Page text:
Hormone imbalances can affect your body in a number of different ways. Having too much or too little of a particular hormone can lead to a variety of health problems and/or physical changes. You're probably aware of how important estrogen is for your reproductive health. But what can happen to your body if you have higher than normal estrogen levels?
"Increased estrogen levels can be linked to certain cancers, endometriosis, ovarian cysts, blood clots and high cholesterol," U by Kotex partner, Dr. Jessica Shepherd, MD, MBA tells Bustle. "If you are experiencing symptoms that suggest high levels of estrogen, I would recommend visiting your doctor for testing."
As an integrative clinical nutritionist and functional medicine practitioner, Jennie Miremadi, MS, CNS, LDN tells Bustle, someone with high levels of estrogen will typically come to her exhibiting symptoms such as major sugar cravings, fluid retention, heavy periods, fibrocystic breasts, brain fogs, headaches, and mood swings, among others.
Having high levels of estrogen in your body is something that can be turned around by a few simple life adjustments. If you believe you may have a hormone imbalance and are exhibiting symptoms that come along with it, it may be best to speak with your doctor and tweak your habits accordingly.
So here are some everyday habits you may not know contribute to higher levels of estrogen in the body, according to experts.
1. Forgetting To Eat Your Vegetables
If you want to keep your estrogen levels in check, it's important to make sure you get enough fiber. As Miremadi says, "A diet high in whole, fiber-rich foods can help to lower estrogen because fiber binds the hormone in the digestive tract so that it can be eliminated from the body." Your best bet is to incorporate a ton of cruciferous vegetables to your diet like cauliflower or anything green and leafy.
2. Buying Meat And Dairy Products Without Checking To See If Hormones Were Added First
"Hormones are given to animals to produce more milk or grow larger animals for meat, which can lead to increased levels of estrogen in the human body," Dr. Kelly Kasper, OBGYN at IU Health tells Bustle. So you don't have to avoid meat or dairy altogether. Just be mindful to avoid products that don't specifically say "no hormones added" if you can.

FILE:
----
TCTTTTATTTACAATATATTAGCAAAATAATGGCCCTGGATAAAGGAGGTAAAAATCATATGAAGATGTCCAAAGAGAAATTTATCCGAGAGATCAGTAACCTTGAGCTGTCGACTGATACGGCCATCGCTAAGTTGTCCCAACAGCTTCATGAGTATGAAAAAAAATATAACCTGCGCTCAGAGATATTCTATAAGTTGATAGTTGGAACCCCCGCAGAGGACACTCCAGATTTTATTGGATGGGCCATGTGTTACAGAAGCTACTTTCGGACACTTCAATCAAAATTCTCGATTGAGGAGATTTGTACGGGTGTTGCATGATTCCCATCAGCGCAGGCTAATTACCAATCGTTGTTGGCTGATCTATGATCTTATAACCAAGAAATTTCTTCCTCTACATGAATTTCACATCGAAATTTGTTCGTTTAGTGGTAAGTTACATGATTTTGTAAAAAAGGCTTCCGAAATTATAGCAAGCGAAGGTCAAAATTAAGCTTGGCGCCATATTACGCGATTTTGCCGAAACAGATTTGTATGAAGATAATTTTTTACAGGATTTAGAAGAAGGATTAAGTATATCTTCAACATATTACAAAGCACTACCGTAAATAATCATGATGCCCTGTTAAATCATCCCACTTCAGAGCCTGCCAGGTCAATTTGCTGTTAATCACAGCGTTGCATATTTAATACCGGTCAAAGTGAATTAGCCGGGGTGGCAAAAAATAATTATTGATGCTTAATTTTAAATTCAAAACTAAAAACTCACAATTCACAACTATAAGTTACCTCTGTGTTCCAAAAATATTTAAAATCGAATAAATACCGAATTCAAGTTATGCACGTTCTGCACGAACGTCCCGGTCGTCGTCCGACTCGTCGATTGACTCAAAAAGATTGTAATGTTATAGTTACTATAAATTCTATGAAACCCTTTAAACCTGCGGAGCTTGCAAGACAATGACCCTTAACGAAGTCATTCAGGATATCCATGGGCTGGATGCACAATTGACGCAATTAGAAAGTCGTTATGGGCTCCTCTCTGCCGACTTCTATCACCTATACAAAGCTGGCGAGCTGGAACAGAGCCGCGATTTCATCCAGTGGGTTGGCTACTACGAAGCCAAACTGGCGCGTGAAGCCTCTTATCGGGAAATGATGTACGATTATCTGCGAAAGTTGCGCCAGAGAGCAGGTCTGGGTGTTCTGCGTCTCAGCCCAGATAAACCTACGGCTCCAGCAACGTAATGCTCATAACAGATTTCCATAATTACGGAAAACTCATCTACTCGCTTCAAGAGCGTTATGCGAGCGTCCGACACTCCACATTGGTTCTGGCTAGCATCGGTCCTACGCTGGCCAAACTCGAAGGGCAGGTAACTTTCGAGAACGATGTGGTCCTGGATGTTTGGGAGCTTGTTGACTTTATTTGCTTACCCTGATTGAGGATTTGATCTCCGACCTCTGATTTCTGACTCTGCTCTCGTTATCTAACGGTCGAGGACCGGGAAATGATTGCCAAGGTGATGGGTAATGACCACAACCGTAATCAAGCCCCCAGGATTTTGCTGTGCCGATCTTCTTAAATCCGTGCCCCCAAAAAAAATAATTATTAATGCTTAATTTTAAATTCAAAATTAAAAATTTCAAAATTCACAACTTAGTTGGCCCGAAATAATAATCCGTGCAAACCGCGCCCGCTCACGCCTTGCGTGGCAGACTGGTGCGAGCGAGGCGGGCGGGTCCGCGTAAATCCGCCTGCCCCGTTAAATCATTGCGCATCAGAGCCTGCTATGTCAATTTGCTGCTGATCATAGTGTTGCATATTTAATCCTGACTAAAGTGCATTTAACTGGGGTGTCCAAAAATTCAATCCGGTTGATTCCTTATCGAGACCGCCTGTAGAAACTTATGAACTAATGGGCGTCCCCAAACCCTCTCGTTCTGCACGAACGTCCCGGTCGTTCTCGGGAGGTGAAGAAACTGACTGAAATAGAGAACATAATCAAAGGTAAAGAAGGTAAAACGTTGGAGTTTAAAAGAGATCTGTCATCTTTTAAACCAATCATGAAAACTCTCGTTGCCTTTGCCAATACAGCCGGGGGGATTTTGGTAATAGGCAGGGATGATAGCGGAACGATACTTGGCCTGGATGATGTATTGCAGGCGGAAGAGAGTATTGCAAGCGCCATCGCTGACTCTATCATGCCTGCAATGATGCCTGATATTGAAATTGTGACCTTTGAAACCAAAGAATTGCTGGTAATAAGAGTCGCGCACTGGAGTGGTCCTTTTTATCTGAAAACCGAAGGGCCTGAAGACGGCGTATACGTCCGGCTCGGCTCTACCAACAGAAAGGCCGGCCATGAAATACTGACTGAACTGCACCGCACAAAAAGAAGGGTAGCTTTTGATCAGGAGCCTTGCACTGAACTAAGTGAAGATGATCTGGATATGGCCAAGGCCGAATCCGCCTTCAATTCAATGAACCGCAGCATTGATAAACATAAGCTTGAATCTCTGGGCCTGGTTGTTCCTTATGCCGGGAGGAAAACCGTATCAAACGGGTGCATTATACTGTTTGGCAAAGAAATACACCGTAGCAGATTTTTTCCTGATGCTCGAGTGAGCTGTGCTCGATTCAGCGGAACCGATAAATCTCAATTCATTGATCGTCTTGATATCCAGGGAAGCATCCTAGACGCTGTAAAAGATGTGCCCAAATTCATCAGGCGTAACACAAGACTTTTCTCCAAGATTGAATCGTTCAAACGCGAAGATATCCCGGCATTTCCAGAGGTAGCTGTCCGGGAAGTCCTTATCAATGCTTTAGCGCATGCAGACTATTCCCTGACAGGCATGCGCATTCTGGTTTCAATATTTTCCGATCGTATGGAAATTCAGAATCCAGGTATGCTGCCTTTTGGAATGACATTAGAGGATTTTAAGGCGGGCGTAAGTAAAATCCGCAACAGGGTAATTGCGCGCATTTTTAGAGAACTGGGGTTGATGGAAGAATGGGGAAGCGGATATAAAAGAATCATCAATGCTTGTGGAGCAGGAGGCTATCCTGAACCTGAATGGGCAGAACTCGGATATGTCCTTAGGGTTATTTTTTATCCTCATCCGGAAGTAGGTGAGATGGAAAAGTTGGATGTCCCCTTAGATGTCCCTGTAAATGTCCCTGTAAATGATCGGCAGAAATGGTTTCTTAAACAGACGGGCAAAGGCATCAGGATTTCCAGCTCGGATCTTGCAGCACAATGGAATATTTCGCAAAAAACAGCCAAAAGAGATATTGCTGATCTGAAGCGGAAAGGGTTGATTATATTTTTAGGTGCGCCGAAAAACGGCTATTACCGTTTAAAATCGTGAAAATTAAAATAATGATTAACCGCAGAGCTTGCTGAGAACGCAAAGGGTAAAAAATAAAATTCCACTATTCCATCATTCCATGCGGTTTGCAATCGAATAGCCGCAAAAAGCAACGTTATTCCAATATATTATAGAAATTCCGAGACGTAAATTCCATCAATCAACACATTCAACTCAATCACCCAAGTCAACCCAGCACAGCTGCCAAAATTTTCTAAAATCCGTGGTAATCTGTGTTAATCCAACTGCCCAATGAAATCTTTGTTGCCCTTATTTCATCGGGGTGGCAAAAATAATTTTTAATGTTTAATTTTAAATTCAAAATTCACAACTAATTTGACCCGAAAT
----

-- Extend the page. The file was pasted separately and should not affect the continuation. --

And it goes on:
3. Not Exercising
It's no secret that exercising regularly can help keep your body healthy. As Dr. Kasper says, not exercising can lead to more fatty tissues in the body, which can produce excess estrogen. As a bonus, moderate to intense exercise can also decrease estrogen levels and keep your hormones in check.
4. Drinking Alcohol
As both Dr. Kasper and Miremadi suggest, avoid alcohol if you can. If not, just try to limit your intake. According to Dr. Kasper, alcohol affects the liver which is responsible for metabolizing estrogen. "Consuming an excess amount can damage the liver which can lead to excess estrogen," she says.
5. Consuming Fruits And Vegetables That Aren't Organic
If you can, try to stay away from produce that contains pesticides and chemicals. "These substances are usually found on fruits and vegetables and can act like estrogen in the body," Dr. Kasper says.
6. Not Taking Probiotics
An imbalance of one hormone can lead to imbalances in other places of the body. For instance, a bacterial imbalance in the intestines can decrease the elimination of estrogen from the body. That's why Dr. Kasper says taking a probiotic can "re-establish healthy bacteria in the intestines" and help eliminate any excess estrogen.
7. Consuming A Lot Of Soy Products
"Soy has a decently high concentration of certain types of estrogens," Dr. Kasper says. So as much as you can, try to limit your intake. Speaking with your doctor or a nutritionist may also be a good idea to help cut back on foods that may contain hormones in them already.
8. Giving Into Your Caffeine Addiction
Like sugar and alcohol, Miremadi says drinking a lot of coffee or consuming things with a lot of caffeine can also increase your estrogen levels. You don't have to avoid it altogether, but be mindful to consume a healthy amount. Studies find limiting yourself to three cups of coffee a day is a good idea.
9. Sleeping For Only A Few Hours Each Night
Getting enough sleep is not only important for keeping your hormones in check, it's important for your overall health. As Dr. Kasper says, "Decreased sleep can lead to lower levels of melatonin, which helps to protect your body from having excess estrogen levels." So make sure you're getting enough sleep each night.
10. Getting Too Overwhelmed By Stress
If not managed properly, stress can lead to a lot of different health issues including imbalanced hormones. "Increased stress causes increased levels of cortisol, which is made from progesterone," Dr. Kasper says. "Because of that, excess levels of estrogen in the body can then occur."
Luckily, having too much estrogen can be turned around. "Someone experiencing high levels of estrogen should work closely with a trusted physician on a treatment plan," Dr. Shepherd says. "That might include hormone replacement therapy and certain lifestyle changes for improved diet (e.g. less alcohol, more organic-based foods), increased exercise, sleep and stress management."
Unless there are any other underlying issues present, all you have to do is stick to healthy foods, get enough exercise and sleep, and manage stress effectively. You should be fine.
Editor's Note: This story has been updated to better reflect habits that may lead to higher levels of estrogen in the body.